To start off with, I don’t believe in religion (for many reasons). That being said, I find that many religious people are really amazing, good-hearted people so I went to the first church service of my life today to observe what goes on there. Before I go on, I’m going to note a few things:
1. To be honest, I really don’t care if I offend you. Not trying to be rude, but I find that most people get up in arms about things they’re not secure about. There’s many people who don’t believe in what I believe in as far as spirituality, spirit guides, etc… and it doesn’t faze me one way or the other. I know it’s my truth and that’s all that matters.
2. I went into this as unbiased as I possibly could be. If anything, I was hoping to walk out with a deeper respect of religion.
3. Any opinion that I give here is based on my experiences with THIS church – just the first one I found when I did a Google search. I can’t possibly make decisions on an entire religion based off of one experience… this is just what I found tonight.
4. For what it’s worth, I’m technically Jewish. I was bat mitzvahed, can read and write Hebrew, and used to know Hebrew and Arabic fluently. Like I said, I don’t believe in religion and don’t consider myself Jewish… but I have gone to synagogue before, although I really don’t remember anything about it except for trying to sneak out of the room and go downstairs to play with the toys. That being said…
Here’s What Happened:
I went into church today thinking I’d just sneak in and listen to the sermon. When I got in there, a guy asked me to fill out a postcard about how I found the church, write down my address, etc. He also gave me a pen and a mug filled with candy. He got another lady to come over and talk to me. I told her that I was leaving for Europe soon and that I just wanted to experience the church. She told me I could find missionaries in any country from this particular church, just in case I had a stellar time tonight.
When I went to sit down, she asked if I wanted to be alone or if she could sit with me. It didn’t matter to me… and I was kind of glad that she ended up sitting with me anyway, because I saw she was taking notes which in turn made me feel comfortable taking my own (I carry a pen and paper everywhere I go… I even take notes during tours. I’m a nerd.). The lady introduced me to her daughter (who was maybe late 30’s, early 40’s?). The daughter asked me if I was “searching for Jesus”, and I told her the truth – that I’m very spiritual on my own accord, but I do think many religious people are amazing and I wanted to observe. She told me that was a “cute” response. When the service started, one of the first things I noticed was that the pastor told everyone to walk around and shake hands with each other.
I Had 2 Thoughts…
…when I saw everyone going all over the place:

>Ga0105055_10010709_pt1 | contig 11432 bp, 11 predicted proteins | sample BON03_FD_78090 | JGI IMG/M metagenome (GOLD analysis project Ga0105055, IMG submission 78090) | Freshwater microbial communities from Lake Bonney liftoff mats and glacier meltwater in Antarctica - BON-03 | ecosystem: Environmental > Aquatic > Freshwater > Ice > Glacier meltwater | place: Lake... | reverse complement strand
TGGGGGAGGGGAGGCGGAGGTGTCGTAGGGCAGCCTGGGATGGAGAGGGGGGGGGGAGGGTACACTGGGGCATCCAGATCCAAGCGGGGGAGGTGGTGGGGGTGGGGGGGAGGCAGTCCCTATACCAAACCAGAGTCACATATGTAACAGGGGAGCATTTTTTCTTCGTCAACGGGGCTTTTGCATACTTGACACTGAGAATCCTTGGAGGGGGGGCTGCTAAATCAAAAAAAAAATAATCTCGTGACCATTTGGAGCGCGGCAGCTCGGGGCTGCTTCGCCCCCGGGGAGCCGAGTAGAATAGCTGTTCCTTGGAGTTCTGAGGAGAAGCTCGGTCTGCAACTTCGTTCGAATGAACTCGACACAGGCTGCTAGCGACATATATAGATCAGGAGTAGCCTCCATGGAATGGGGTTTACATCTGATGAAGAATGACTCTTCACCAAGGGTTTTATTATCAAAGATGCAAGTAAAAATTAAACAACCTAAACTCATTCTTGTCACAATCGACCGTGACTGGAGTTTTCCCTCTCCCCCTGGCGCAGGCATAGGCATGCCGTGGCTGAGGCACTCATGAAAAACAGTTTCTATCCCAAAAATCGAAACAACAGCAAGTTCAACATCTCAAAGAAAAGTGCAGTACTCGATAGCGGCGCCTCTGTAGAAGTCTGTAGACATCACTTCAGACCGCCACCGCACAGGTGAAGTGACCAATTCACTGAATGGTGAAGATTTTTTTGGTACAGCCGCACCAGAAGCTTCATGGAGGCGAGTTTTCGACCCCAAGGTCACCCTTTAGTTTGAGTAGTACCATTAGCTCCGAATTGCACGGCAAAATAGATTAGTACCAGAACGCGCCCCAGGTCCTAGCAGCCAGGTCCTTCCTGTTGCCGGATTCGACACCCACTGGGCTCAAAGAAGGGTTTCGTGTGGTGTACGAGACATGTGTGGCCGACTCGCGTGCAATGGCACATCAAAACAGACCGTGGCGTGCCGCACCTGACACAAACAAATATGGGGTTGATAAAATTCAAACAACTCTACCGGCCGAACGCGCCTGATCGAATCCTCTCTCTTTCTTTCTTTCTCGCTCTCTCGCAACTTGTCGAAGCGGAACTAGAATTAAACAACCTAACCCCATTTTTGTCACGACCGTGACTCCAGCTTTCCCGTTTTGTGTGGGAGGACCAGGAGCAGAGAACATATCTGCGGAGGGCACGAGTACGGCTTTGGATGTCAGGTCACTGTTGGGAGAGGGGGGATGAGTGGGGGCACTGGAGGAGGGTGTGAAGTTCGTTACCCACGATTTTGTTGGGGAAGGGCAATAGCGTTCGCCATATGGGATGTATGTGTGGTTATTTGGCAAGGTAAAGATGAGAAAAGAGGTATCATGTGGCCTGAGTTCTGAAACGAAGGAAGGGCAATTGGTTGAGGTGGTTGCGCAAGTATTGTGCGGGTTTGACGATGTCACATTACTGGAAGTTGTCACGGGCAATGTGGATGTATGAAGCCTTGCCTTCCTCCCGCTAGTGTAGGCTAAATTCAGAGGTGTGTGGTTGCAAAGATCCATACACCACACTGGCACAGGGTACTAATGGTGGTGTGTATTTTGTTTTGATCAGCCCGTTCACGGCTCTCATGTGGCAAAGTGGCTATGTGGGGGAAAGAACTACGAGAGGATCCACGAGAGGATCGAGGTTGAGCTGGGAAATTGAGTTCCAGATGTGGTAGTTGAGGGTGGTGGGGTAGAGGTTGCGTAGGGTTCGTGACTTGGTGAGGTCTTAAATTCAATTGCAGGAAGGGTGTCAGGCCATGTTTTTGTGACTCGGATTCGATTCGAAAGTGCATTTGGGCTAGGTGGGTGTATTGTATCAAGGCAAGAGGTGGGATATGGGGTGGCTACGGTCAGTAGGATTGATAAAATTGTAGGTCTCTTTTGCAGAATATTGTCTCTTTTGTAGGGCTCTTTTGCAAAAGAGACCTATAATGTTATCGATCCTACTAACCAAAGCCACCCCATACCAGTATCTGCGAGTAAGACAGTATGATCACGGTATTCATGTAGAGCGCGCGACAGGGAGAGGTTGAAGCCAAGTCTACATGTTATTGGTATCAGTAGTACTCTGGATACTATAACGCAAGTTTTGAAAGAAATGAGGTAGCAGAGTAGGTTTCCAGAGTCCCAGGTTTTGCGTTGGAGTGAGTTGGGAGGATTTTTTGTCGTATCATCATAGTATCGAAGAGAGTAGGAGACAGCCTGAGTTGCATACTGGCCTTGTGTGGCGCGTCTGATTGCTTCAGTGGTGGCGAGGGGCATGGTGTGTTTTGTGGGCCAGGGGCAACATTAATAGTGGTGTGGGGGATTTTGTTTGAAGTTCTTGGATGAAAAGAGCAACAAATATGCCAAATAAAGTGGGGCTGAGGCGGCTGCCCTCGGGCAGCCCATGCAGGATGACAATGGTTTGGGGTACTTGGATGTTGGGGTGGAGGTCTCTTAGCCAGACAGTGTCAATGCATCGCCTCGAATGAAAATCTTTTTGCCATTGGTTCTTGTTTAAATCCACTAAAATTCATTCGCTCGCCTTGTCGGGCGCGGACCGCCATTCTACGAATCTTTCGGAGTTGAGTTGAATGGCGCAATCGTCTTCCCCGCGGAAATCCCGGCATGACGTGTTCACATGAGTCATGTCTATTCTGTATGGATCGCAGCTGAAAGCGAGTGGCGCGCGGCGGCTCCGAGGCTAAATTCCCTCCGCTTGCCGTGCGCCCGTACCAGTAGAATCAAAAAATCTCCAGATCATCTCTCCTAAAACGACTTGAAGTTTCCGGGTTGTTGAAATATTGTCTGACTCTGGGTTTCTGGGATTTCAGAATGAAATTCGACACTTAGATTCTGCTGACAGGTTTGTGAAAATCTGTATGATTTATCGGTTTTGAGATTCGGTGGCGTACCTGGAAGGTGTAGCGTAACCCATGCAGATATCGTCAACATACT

1. My initial thought was that it was a good mind-control tactic (I’m just being honest). I know they do this kind of stuff at seminars as an icebreaker to warm up the room/get people comfortable (not saying it’s a mind control tactic there, but can absolutely be used as one).
2. I noticed that the people shaking hands – all of them – had huge smiles on their faces and looked genuinely happy. I thought that was really awesome. Again, even if I don’t believe in religion, as long as there’s a good message, I’m a supporter. Then we got into the sermon. That’s when I heard some really fascinating things. To begin with, the service was all about “How To Break A Bad Habit”. The first thing the pastor mentioned was that “Some of the worst Christians do…”
I thought that was really interesting. I don’t know, I guess I assumed there wasn’t such a thing as “worst Christian” and that everyone was loved equally (I’m not trying to be sarcastic here, it truly did take me aback).
(In retrospect, now that I think of some of the anti-religion campaigns, I don’t know why it surprised me so much… I mean, that’s what people complain about with gay issues, right? I’m not trying to be biased here, but the facts are the facts… hardcore religious people do think being gay is wrong.)
The pastor then started talking about how once people accept Christ, then the Holy Spirit will come into them. He talked about how people won’t experience convulsions or anything like that… but as soon as they accept Christ, the spirit activates. (At this point, one guy kept saying “Right!” “Right!” “Right!” to everything. He was the only one though, and the pastor noted that the crowd was unusually quiet tonight.) He then started saying that people don’t need anything external in order to live by Christ – it lives inside themselves – but Jesus is there to help if you ask him for it. He said if you want him to control you, he’ll do that too.
My Problem With That:
Personally, I don’t think anyone needs to accept anything to have their spirit “activate”. I think it’s there all along. I’ve never accepted Jesus and really only prayed to God for most of my life for “insurance” purposes because I wasn’t sure of his existence. (I now believe , but that’s neither here nor there). I agree that once people make certain choices, it’ll be easier to stay connected to their spirit… but I don’t think you need to accept Jesus to have that happen. The pastor then started talking about…
All Those “Crazy” Christians